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Keywords:

  • human papillomavirus;
  • retinoblastoma;
  • virus;
  • causation

Abstract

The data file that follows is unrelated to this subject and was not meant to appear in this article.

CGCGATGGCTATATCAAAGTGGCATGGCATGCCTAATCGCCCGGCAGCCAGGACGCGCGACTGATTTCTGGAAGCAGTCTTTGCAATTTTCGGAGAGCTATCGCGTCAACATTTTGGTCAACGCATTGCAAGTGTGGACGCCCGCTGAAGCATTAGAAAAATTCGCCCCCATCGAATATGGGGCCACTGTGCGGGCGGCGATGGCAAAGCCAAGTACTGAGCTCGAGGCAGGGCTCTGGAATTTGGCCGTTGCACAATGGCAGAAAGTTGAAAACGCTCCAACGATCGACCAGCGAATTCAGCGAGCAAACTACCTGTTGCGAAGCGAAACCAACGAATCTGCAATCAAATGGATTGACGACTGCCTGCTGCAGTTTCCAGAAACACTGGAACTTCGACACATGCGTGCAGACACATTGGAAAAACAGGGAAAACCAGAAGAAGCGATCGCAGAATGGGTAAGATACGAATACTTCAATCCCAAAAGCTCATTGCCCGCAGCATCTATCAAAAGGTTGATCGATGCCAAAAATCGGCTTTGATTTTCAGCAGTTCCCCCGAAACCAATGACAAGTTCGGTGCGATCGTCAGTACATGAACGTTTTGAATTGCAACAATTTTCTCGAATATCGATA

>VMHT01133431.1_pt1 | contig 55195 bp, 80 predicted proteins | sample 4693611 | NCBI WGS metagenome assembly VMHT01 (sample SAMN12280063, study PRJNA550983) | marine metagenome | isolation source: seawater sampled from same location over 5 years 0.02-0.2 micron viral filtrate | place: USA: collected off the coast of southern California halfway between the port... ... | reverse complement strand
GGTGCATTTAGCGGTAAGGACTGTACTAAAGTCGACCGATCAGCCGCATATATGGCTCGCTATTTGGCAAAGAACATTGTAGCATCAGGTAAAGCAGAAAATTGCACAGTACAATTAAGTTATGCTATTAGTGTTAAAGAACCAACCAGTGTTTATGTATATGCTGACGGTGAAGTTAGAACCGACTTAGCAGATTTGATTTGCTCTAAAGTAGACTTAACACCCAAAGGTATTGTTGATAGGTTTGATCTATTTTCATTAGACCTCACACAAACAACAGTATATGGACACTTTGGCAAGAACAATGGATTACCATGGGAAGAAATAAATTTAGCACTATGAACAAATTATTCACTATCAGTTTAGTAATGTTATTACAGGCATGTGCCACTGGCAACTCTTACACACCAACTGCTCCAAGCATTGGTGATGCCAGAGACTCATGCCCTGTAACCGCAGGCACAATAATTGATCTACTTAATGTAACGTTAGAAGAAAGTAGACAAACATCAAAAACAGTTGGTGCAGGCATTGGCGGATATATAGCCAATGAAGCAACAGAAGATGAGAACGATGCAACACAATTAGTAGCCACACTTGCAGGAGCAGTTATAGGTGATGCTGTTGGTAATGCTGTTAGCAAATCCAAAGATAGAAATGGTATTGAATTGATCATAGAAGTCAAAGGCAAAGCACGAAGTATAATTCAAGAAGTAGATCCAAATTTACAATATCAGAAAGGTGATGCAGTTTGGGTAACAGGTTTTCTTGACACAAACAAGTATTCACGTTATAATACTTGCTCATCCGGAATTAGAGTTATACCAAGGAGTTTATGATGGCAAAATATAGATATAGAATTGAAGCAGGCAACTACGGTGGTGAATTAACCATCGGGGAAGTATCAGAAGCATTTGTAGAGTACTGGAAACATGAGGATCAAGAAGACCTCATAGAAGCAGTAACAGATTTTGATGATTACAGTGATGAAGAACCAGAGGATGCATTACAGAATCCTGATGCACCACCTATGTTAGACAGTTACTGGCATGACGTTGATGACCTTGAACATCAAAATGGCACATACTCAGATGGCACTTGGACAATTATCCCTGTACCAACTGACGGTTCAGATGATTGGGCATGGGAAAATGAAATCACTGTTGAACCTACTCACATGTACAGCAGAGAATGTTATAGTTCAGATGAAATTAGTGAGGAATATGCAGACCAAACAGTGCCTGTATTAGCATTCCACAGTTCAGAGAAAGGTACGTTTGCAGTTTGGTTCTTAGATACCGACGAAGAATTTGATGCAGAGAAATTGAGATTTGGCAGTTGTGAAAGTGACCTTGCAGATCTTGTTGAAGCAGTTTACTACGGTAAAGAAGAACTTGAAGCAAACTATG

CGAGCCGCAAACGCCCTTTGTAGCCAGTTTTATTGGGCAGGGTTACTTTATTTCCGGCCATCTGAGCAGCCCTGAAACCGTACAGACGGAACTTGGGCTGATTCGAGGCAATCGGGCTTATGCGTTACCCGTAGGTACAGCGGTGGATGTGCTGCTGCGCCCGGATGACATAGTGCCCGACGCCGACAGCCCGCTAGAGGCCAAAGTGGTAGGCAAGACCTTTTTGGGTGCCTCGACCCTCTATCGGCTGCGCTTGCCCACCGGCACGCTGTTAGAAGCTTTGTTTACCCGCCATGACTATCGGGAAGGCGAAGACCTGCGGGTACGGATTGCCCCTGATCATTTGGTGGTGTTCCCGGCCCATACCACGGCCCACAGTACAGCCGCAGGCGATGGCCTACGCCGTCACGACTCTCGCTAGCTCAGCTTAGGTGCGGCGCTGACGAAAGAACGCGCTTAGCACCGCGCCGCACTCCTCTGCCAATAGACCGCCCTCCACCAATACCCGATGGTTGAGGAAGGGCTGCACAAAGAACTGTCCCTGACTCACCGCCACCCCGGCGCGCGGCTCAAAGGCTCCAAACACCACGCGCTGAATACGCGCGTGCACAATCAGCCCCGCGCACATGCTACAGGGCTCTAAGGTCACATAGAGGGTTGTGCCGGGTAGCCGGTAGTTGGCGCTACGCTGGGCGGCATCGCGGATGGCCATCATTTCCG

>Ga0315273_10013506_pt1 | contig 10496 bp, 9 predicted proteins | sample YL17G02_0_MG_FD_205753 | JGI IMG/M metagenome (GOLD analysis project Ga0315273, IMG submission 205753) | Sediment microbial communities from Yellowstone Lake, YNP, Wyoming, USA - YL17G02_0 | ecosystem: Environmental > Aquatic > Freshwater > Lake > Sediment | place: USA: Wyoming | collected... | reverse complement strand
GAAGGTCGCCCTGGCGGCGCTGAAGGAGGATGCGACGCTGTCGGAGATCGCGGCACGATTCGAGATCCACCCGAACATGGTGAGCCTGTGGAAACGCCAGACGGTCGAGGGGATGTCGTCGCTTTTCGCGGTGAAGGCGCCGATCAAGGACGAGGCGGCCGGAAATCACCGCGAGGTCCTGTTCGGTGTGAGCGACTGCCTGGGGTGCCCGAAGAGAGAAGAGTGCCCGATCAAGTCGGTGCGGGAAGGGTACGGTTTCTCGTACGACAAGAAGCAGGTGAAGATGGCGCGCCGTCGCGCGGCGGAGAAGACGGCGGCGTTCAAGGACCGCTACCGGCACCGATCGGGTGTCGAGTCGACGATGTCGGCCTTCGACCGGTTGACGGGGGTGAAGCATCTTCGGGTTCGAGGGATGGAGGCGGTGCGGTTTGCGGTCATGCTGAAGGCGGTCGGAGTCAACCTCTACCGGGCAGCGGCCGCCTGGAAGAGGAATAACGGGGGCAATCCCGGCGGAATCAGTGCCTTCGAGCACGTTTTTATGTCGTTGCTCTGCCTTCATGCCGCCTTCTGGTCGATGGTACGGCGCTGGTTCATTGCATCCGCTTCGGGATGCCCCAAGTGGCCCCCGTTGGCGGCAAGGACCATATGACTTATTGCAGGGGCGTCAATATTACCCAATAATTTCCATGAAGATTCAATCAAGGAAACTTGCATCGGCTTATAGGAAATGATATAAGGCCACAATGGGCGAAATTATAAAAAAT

Retinoblastomas occur as the consequence of inactivation of the tumor suppressor retinoblastoma protein (pRb), classically upon biallelic inactivation of the RB1 gene locus. Recently, human papillomavirus (HPV) genomic DNA has been detected in retinoblastomas. To investigate the possibility that oncoproteins encoded by pRb-inactivating DNA tumor viruses play a role in the pathogenesis of human retinoblastoma, 40 fresh-frozen tumors were analyzed for the presence of HPV, adenovirus (HAdV) and polyomavirus (BKV, JCV and SV40) genomic DNA sequences by real-time polymerase chain reaction (PCR). Tumors were screened for genetic and epigenetic alterations in all 27 exons of the RB1 gene locus and promoter by exonic copy number detection, sequencing and methylation-specific PCR of the promoter region. Retinoblastoma tumors from children with bilateral familial (n = 1), bilateral nonfamilial (n = 1) and unilateral nonfamilial (n = 38) disease were analyzed. Inactivating modifications to the RB1 gene locus were identified on both the alleles in 27 tumors, one allele in 8, and neither allele in 5 cases. A median of over 107,000 tumor cells were analyzed for viral genomic DNA in each PCR reaction. All tumor samples were negative for 37 HPV types, 51 HAdV types, BKV and JCV genomic sequences. Very low copy number (0.2–260 copies per 100,000 tumor cells) SV40 genomic DNA detected in 8 of 39 samples was demonstrated to be consistent with an artifact of plasmid-derived SV40. In contrast to recent reports, we obtained substantial quantitative evidence indicating that neither HPV nor any other pRb-inactivating human DNA tumor viruses play a role in the development of retinoblastoma, regardless of RB1 genotype. © 2006 Wiley-Liss, Inc.